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NCJRS Abstract

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NCJ Number: 156959 Find in a Library
Title: Children in Court: The Role of Discourse Processing and Production
Journal: Topics in Language Disorder  Volume:13  Issue:4  Dated:(August 1993)  Pages:39-58
Author(s): L S Snyder; R Nathanson; K J Saywitz
Date Published: 1993
Page Count: 20
Type: Survey
Format: Article
Language: English
Country: United States of America
Annotation: This article examines the nature of courtroom discourse, and specifically the communication that occurs between children and adults in the courtroom and during investigative interviews, in terms of discourse processing and production.
Abstract: To have a more accurate understanding of what transpires when children testify, one must consider the discourse requirements of eyewitness testimony, the child's developing ability to produce the requisite discourse, the nature and development of autobiographical memory in children, sociocultural factors that may influence discourse production, and jurors' difficulty in processing the discourse of eyewitness testimony in general, and children's testimony in particular. The psycholinguistic analysis of narrative discourse reveals that narrative discourse production is a skill that children develop over the course of childhood, and that jurors' decisionmaking depends on their narrative processing, which is facilitated by complete and coherent testimony. 86 references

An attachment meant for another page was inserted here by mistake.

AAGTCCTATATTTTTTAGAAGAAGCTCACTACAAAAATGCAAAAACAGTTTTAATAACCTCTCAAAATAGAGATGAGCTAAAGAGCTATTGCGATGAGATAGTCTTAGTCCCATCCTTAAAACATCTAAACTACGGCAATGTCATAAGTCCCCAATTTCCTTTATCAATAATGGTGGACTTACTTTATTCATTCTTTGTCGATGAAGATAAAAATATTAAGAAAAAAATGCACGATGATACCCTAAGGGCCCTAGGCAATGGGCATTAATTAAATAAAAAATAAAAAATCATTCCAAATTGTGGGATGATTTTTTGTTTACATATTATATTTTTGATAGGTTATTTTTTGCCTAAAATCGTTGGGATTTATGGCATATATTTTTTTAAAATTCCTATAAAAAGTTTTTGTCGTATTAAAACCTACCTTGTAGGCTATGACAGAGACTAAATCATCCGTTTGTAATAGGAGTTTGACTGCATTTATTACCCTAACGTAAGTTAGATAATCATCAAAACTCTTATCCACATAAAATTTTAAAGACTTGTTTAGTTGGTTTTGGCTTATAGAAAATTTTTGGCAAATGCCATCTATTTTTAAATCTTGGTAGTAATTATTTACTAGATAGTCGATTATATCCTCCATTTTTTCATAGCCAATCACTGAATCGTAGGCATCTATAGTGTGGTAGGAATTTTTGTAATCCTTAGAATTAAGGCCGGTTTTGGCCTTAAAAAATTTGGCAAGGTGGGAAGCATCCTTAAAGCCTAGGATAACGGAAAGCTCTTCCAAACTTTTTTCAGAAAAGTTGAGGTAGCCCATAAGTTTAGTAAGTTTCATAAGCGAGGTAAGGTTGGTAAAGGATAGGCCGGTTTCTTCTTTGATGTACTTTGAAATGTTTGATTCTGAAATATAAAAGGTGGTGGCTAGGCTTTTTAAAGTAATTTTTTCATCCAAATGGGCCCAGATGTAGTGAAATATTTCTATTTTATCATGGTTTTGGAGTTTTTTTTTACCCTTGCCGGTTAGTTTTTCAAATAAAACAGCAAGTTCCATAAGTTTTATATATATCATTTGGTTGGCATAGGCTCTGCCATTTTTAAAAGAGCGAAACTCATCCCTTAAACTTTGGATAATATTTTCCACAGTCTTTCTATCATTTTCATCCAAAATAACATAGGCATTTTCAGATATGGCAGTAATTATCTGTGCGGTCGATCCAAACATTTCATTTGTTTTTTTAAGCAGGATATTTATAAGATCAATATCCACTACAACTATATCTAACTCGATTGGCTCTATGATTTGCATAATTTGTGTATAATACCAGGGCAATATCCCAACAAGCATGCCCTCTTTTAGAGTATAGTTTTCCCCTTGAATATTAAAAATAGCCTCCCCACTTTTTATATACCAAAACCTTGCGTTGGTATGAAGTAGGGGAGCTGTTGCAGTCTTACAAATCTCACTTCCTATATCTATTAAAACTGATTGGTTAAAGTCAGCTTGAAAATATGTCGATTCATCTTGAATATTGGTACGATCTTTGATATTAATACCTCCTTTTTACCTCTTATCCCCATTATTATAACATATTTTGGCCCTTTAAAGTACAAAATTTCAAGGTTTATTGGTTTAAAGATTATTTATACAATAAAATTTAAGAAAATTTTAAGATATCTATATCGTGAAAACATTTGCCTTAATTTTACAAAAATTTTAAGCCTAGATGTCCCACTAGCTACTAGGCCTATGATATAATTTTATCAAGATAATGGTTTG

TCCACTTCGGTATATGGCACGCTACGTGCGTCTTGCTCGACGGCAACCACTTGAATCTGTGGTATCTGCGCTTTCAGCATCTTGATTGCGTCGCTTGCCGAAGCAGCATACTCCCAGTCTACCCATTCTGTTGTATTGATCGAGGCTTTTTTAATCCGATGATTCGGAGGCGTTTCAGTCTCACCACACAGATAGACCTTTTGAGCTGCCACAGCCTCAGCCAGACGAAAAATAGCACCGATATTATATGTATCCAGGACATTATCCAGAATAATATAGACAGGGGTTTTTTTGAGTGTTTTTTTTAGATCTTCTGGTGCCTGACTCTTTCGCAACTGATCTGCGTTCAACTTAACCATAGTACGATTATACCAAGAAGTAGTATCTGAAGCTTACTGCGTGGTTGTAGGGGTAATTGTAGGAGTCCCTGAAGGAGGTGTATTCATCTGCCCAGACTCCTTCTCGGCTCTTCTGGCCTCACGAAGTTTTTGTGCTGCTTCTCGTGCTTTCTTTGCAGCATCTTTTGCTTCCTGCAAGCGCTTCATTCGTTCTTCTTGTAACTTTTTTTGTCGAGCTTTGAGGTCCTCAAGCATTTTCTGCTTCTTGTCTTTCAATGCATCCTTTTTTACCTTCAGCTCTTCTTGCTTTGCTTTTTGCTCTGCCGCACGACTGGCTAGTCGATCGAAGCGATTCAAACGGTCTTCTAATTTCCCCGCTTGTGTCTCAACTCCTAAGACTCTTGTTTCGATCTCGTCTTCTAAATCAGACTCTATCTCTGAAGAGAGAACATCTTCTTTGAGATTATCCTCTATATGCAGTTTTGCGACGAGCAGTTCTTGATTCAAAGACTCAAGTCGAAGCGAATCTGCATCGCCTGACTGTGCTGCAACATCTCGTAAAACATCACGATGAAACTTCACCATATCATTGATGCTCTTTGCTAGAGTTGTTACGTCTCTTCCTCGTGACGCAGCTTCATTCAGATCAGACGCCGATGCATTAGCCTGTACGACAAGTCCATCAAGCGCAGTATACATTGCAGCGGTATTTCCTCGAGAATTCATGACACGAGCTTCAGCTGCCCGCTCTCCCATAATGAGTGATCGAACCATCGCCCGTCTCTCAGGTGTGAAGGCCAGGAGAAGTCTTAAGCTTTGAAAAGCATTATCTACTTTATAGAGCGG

Main Term(s): Juveniles
Index Term(s): Children in the courtroom; Communication techniques; Courts; Juvenile witnesses; Witness credibility
To cite this abstract, use the following link:
http://www.ncjrs.gov/App/publications/abstract.aspx?ID=156959

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